Highs and lows on students’ new web series

by Cathleen Cusachs / Beacon Staff • January 20, 2016

The students behind High, Hello.
The students behind High, Hello.

After a man rips her off in a marijuana deal, fictional drug dealer Parker storms up to his front door to kick him in his genitalia and curse.

Rachel Halilej said she found the inspiration for this new web series, High, Hello, while watching the show High Maintenance on Vimeo. Halilej, a junior visual and media arts major, wanted to take the idea of a drug-dealing storyline and add a relatable, collegiate, and female empowerment twist. The protagonist, Parker, is a strong-minded feminist selling marijuana on her campus while clashing with her more modernized, less judgmental roommate, Jen.

Halilej enlisted the help of a former project partner and junior visual and media arts major, Sophia Abbey-Kuipers, to be director of photography for the series. The two women cast junior Dominique Carrieri and sophomore Maria Del Mar Fernandez as the fictional roommates and are currently working on the last four episodes in a season filmed almost entirely at friends’ apartments.

“Parker’s afraid of her own shadow, but craves people acknowledging her existence,” Carrieri, a performing arts major, said. “It enables her to exist on her own platform, like this super confident person that just remains on the surface with people and doesn’t really delve in with anybody. It also makes her incapable of asking for help when she needs it.”

Parker, whom Halilej called, “a Rosie the Riveter-style feminist,” hates being too dependent and has strong opinions on how other women should act. Jen, who’s into more things trivially thought of like boys and friends, doesn’t fit that image. In the entire production, there’s only one man involved backstage and two on screen. This varied women-dominated cast was exactly what Halilej said she wanted to show— how the concept of feminism is different to everyone.

“I personally think that’s a fine line [women] ride in the age we are right now,” Halilej said. “We want to be taken seriously, especially in [the film] industry. But at the same time, why can’t we do whatever we want?”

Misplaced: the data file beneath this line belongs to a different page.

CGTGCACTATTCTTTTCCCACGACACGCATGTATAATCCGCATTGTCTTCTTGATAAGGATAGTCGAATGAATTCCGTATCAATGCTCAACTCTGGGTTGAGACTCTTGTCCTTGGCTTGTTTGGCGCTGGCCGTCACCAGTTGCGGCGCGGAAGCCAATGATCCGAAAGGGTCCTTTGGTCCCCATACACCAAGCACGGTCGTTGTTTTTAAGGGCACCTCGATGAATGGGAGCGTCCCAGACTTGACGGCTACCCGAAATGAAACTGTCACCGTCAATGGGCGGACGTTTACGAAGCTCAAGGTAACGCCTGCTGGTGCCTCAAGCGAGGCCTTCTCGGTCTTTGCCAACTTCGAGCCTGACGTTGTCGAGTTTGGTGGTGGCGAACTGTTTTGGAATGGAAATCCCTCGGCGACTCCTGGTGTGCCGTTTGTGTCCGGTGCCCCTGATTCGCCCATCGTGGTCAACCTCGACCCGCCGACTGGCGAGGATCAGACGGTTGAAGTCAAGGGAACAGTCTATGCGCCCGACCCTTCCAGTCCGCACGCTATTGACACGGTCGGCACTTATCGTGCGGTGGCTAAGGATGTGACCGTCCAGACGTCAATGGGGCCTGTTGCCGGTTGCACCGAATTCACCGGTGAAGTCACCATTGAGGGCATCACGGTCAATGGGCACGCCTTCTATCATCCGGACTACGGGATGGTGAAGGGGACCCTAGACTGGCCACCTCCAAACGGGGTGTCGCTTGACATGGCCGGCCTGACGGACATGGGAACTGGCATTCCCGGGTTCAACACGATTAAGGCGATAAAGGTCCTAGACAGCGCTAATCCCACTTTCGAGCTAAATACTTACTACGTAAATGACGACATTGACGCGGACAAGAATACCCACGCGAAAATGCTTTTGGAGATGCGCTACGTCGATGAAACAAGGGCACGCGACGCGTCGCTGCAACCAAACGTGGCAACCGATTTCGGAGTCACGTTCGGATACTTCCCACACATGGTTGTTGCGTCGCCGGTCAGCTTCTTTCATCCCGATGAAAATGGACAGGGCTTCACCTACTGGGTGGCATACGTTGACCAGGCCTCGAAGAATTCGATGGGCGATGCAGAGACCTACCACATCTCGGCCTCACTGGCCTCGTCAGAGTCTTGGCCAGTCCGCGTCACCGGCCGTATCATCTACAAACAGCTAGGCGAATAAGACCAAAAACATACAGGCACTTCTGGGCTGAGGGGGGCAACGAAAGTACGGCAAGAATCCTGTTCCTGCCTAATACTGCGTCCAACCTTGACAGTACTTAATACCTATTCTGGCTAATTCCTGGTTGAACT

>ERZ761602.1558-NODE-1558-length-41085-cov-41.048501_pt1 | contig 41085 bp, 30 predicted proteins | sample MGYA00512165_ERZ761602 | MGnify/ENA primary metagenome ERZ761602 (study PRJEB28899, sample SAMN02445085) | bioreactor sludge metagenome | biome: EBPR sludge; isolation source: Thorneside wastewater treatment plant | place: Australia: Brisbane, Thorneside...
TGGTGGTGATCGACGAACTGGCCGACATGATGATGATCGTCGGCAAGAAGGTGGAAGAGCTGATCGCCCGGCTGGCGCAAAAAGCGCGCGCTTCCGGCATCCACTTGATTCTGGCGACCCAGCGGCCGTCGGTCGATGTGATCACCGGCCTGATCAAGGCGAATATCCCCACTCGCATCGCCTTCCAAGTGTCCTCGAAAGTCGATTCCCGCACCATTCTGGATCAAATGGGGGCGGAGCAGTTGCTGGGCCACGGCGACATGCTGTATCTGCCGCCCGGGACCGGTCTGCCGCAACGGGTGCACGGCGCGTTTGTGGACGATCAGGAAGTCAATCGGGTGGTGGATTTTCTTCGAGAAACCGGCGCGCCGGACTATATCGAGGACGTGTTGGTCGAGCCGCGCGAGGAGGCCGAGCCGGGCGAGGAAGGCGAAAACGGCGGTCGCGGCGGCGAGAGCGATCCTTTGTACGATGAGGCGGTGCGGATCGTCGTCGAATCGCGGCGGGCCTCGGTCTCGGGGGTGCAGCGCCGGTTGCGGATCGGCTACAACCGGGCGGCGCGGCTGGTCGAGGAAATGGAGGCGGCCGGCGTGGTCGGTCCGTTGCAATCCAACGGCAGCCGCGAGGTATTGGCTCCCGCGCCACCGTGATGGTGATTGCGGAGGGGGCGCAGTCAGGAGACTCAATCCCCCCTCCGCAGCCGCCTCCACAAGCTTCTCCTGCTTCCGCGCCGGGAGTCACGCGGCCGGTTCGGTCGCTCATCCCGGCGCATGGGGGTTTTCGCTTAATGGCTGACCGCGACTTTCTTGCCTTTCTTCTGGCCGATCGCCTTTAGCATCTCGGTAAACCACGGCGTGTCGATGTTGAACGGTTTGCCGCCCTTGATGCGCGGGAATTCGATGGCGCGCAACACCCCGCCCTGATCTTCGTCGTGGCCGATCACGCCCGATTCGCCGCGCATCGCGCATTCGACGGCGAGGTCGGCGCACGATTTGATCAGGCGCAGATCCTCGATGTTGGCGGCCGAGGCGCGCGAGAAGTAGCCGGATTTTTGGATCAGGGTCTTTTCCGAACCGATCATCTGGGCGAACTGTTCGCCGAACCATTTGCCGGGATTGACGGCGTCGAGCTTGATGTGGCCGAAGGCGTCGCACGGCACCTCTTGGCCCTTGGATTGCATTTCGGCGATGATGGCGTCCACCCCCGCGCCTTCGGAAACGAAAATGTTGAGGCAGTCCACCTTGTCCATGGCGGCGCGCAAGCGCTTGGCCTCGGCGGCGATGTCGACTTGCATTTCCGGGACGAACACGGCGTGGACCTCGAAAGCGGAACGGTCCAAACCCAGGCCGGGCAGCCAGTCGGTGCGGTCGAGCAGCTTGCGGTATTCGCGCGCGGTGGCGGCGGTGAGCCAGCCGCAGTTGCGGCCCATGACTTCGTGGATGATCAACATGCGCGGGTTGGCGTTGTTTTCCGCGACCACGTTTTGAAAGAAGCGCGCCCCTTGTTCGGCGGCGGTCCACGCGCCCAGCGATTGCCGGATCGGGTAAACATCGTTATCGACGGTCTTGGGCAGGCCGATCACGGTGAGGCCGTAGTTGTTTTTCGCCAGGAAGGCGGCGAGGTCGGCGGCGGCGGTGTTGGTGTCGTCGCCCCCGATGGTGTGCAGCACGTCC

Between recurring roles, extras, and crew, there are now approximately 20 people involved in the production of High, Hello. Carrieri said everyone is one big family. Abbey-Kuipers said it’s very much a collaborative project between everyone.

“If Rachel or any of the other writers write anything that the actors want to change around a little bit, then we kind of work together and figure it out.” Abbey-Kuipers said. “We want to make this as realistic as possible. Rachel's only one perspective.”

The first three episodes, scheduled for release on Vimeo around late February, focus on relatable, female topics, like what bras entice men, the duo said. Comparing the series’ style to Lena Dunham’s raw, comedic, post-graduation Girls, Halilej said she wanted to make a show real, college girls can truly relate to without any soap opera drama or unattainably attractive men.

“There’s no later coming-of-age story that shows real female relationships and talks about things that we actually talk about,” Halilej said.

High, Hello isn’t the first project Halilej and Abbey-Kuipers have created together. Last year, they filmed Kitty’s Revenge, a mockumentary short about a mother-son pageant duo. Their actress, sophomore Catherine Yamashita, was nominated for an EVVY for her role. Next year, they have slated a cheerleader horror piece called Killer Spirit.

The two said they bonded over campy entertainment, a love they’re incorporating into their self-funded High, Hello. An Indiegogo campaign hoping to raise $2,000 will be released with the first few episodes.

Abbey-Kuipers said right now the series is only planned for a one seven-episode season to act as a substitute for a capstone course. Although the nine-minute episodes revolve around selling marijuana, both said the plot is focused more on the realistic friendship of the characters during a pivotal time in their lives.

“Girls aren’t allowed to do a lot of things, selling drugs is one of them,” Abbey-Kuipers said. “It’s kind of just expanding the realm of possibilities.”

Halilej said their main hope is to pave the way for more shows depicting women in non-stereotypical, accurate roles that everyone can really relate to. She feels it’s important to show the various, complex sides of females that aren’t typically represented in the media.

“You can’t judge girls on how they talk, how they look, what they care about,” Halilej said. “[The series is] a lot about leaving the door open for anyone to come in and affect your life.”